Tuesday, 29 January 2013

Working as a Maths Ambassador on the Isle of Sheppey


Last Thursday, I was working as a student ambassador at the Isle of Sheppey at the Isle of Sheppey Academy. The isle of Sheppey is an island off the northern coast of Kent, England in the Thames Estuary, some 46 miles (74 km) to the east of London.

My role was to support two Further Maths Support Programme co-coordinators in delivering presentations to year 10 and 11 students from the Academy, encouraging them to study Mathematics up to the age of 18 by studying A Levels in Mathematics and Further Mathematics.  My role was to deliver a 5 minute talk about the degree I am  studying which is BSc Hons Mathematics, what my degree entails and where I hope to go after the completion of my undergraduate degree. I also outlined the differences between school/ college life and university life. The main difference which I strongly emphasized was the need for more independent study at undergraduate level.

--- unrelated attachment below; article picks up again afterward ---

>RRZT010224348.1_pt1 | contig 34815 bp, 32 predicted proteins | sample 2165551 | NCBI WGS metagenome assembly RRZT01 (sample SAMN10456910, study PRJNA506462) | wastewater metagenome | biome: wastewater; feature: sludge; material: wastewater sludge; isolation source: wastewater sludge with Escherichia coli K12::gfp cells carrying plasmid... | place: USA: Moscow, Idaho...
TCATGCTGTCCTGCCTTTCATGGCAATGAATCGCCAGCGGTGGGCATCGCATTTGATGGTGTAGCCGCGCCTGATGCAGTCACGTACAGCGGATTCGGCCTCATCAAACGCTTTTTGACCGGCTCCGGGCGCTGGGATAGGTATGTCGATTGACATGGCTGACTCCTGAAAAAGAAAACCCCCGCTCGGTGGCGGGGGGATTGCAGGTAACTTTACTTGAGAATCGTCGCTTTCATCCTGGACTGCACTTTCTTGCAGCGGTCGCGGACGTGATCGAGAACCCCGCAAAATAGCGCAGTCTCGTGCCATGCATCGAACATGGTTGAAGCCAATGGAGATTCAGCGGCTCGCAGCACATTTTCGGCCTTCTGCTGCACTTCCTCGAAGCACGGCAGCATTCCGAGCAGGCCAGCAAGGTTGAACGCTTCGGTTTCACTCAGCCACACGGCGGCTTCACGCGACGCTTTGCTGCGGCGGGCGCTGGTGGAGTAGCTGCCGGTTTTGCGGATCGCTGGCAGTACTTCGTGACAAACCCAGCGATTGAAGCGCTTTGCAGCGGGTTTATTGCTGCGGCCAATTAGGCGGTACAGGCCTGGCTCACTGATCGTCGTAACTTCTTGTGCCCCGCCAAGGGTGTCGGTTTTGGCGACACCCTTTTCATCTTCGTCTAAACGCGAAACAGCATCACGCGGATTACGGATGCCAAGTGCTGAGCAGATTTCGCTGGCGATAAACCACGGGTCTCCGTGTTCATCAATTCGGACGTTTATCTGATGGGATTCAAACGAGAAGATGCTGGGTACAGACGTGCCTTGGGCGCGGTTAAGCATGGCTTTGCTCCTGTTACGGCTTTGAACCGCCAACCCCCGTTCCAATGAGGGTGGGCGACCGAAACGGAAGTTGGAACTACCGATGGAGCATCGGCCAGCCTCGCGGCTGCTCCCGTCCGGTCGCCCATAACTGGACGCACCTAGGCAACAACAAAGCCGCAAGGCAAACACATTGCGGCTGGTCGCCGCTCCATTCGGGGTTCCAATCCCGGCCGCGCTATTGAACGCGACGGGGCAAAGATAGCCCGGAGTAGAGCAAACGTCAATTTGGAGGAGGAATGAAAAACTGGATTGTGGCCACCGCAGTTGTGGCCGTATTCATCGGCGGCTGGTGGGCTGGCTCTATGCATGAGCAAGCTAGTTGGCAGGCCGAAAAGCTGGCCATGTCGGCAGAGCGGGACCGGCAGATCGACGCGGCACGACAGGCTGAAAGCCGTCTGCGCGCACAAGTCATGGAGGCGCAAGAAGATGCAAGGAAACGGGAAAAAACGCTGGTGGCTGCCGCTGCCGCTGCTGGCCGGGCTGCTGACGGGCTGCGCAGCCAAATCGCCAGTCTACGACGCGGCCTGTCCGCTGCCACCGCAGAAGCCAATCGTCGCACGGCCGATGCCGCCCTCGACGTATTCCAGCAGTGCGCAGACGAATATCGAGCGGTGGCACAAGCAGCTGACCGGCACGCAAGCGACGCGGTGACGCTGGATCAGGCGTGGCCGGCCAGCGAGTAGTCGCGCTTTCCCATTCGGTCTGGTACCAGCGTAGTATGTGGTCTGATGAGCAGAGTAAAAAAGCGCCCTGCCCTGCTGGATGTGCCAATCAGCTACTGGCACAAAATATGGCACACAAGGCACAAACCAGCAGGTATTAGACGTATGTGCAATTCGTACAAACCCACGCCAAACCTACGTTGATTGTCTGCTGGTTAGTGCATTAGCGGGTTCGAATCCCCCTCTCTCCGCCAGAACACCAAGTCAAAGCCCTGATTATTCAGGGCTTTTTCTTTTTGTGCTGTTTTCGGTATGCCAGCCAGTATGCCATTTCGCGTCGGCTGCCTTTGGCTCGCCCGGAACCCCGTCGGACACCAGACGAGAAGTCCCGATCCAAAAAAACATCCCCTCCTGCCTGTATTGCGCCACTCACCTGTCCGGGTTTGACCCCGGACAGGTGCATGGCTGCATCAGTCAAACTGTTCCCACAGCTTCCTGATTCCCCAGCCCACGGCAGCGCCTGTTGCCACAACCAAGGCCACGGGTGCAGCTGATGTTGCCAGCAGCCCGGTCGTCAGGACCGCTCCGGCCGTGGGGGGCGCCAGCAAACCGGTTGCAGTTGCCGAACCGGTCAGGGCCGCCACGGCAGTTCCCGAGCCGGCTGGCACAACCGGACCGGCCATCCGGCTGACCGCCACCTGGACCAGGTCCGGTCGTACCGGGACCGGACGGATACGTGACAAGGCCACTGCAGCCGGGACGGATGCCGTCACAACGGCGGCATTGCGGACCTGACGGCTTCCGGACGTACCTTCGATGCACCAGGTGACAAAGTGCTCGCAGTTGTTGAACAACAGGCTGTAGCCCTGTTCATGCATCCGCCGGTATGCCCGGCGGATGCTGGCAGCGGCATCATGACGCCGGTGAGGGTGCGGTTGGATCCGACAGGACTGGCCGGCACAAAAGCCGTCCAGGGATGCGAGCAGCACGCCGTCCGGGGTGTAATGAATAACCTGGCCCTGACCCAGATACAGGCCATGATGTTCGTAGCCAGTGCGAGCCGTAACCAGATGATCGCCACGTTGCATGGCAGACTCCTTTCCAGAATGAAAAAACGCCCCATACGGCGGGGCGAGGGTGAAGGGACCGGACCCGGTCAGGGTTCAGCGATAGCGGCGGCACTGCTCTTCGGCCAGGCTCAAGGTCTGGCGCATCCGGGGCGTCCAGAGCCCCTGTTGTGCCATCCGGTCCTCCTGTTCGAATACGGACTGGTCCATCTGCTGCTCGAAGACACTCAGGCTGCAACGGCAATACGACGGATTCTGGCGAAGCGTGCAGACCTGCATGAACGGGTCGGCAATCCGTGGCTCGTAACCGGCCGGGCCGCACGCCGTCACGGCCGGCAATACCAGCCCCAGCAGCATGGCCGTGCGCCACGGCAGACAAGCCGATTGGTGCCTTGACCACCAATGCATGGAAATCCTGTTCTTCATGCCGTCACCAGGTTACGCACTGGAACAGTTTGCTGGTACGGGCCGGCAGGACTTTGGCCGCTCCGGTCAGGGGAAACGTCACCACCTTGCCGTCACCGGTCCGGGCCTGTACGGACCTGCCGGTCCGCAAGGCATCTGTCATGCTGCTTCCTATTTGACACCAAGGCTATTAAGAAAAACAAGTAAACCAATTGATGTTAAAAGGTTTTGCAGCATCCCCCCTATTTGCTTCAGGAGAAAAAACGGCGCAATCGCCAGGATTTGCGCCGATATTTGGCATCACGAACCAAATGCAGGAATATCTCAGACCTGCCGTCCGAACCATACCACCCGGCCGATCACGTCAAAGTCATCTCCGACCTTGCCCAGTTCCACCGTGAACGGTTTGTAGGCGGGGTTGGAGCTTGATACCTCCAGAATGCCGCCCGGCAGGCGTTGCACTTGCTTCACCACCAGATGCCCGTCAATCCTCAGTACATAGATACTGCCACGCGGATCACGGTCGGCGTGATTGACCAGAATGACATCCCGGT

There were lots of useful hints and tips with regards to what the major topics of mathematics students should be confident in. Some of these topics are; algebra, understanding and the use of trigonometry, standard angles and their ratios, Pythagorean triples, Language – identity, equation, expression, ratio, root, solution, asymptote. 

One of the major points which was stressed throughout the duration of the presentation was that students who are interested in studying Mathematics and Further Mathematics at A Level was that they should continue to keep practicing throughout the summer holidays. Of course this is not what most students expect to hear, spending their summer holidays studying maths, however, for those keen students who are eager to do well and gain top grades on their A Levels and gain admission into University it is essential.

One of the reasons mathematics is so useful in the modern world is that the amount of technology we are using is increasing all the time.  New technology relies on a lot of mathematics. In computing and mobile technology for example, programming requires mathematically proficient people. Games depend on using A level maths idea to create realistic artificial environments. Mobile networks involve the application of techniques introduced in Decision maths.
Unfortunately the supply in the UK of good mathematicians is not enough to keep pace with the demand by employers, - hence there are plenty of career opportunities for mathematically able young people.


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